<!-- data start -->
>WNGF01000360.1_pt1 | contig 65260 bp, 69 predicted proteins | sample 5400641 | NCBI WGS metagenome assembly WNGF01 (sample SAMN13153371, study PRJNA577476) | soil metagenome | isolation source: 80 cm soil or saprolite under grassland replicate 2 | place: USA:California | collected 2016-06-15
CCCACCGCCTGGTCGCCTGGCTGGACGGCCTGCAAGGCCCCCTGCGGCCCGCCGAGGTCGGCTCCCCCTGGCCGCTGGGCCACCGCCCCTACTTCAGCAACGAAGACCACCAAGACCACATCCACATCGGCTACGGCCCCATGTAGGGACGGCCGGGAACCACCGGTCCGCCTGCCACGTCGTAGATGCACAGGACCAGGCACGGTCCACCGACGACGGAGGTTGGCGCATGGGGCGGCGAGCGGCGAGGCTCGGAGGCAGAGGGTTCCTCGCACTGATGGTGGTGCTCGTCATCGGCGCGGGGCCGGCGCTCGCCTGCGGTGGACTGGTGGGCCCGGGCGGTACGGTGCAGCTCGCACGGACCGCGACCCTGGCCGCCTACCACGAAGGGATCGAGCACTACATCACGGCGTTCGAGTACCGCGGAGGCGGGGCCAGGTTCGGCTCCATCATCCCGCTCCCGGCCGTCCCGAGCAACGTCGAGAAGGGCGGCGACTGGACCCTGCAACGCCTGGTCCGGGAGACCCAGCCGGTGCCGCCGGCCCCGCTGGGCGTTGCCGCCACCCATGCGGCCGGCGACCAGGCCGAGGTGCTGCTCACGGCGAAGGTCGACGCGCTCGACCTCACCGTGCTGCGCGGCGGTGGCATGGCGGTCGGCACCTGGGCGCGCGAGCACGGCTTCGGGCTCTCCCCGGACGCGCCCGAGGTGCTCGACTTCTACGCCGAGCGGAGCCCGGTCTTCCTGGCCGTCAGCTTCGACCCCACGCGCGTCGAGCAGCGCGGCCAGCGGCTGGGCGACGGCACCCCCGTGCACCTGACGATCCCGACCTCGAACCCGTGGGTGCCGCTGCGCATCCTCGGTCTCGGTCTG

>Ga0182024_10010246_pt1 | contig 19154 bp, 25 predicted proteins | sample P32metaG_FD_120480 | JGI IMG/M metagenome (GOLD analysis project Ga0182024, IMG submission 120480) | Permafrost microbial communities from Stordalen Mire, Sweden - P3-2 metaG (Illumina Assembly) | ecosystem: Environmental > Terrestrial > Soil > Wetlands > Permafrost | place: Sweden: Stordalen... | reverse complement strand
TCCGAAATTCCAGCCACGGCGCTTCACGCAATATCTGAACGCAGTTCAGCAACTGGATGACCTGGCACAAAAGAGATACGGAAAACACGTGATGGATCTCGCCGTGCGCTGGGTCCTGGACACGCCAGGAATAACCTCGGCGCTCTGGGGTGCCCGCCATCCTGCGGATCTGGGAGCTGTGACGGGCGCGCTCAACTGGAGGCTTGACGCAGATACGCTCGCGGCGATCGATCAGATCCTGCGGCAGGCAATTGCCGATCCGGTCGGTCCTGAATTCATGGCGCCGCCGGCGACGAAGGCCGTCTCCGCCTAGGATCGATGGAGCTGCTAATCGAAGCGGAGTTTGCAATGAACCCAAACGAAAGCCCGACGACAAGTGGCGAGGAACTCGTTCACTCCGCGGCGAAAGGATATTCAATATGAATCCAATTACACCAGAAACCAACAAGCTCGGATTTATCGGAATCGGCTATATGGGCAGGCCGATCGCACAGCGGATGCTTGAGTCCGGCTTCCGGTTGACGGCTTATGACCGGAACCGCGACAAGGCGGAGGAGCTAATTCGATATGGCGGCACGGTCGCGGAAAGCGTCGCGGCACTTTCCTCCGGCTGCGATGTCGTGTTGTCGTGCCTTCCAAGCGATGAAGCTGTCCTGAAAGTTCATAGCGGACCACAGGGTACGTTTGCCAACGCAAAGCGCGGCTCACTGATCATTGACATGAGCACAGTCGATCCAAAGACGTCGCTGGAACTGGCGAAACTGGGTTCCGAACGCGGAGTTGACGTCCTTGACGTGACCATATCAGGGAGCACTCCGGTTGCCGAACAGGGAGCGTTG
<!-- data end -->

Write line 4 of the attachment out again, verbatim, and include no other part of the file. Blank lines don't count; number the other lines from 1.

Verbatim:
TCCGAAATTCCAGCCACGGCGCTTCACGCAATATCTGAACGCAGTTCAGCAACTGGATGACCTGGCACAAAAGAGATACGGAAAACACGTGATGGATCTCGCCGTGCGCTGGGTCCTGGACACGCCAGGAATAACCTCGGCGCTCTGGGGTGCCCGCCATCCTGCGGATCTGGGAGCTGTGACGGGCGCGCTCAACTGGAGGCTTGACGCAGATACGCTCGCGGCGATCGATCAGATCCTGCGGCAGGCAATTGCCGATCCGGTCGGTCCTGAATTCATGGCGCCGCCGGCGACGAAGGCCGTCTCCGCCTAGGATCGATGGAGCTGCTAATCGAAGCGGAGTTTGCAATGAACCCAAACGAAAGCCCGACGACAAGTGGCGAGGAACTCGTTCACTCCGCGGCGAAAGGATATTCAATATGAATCCAATTACACCAGAAACCAACAAGCTCGGATTTATCGGAATCGGCTATATGGGCAGGCCGATCGCACAGCGGATGCTTGAGTCCGGCTTCCGGTTGACGGCTTATGACCGGAACCGCGACAAGGCGGAGGAGCTAATTCGATATGGCGGCACGGTCGCGGAAAGCGTCGCGGCACTTTCCTCCGGCTGCGATGTCGTGTTGTCGTGCCTTCCAAGCGATGAAGCTGTCCTGAAAGTTCATAGCGGACCACAGGGTACGTTTGCCAACGCAAAGCGCGGCTCACTGATCATTGACATGAGCACAGTCGATCCAAAGACGTCGCTGGAACTGGCGAAACTGGGTTCCGAACGCGGAGTTGACGTCCTTGACGTGACCATATCAGGGAGCACTCCGGTTGCCGAACAGGGAGCGTTG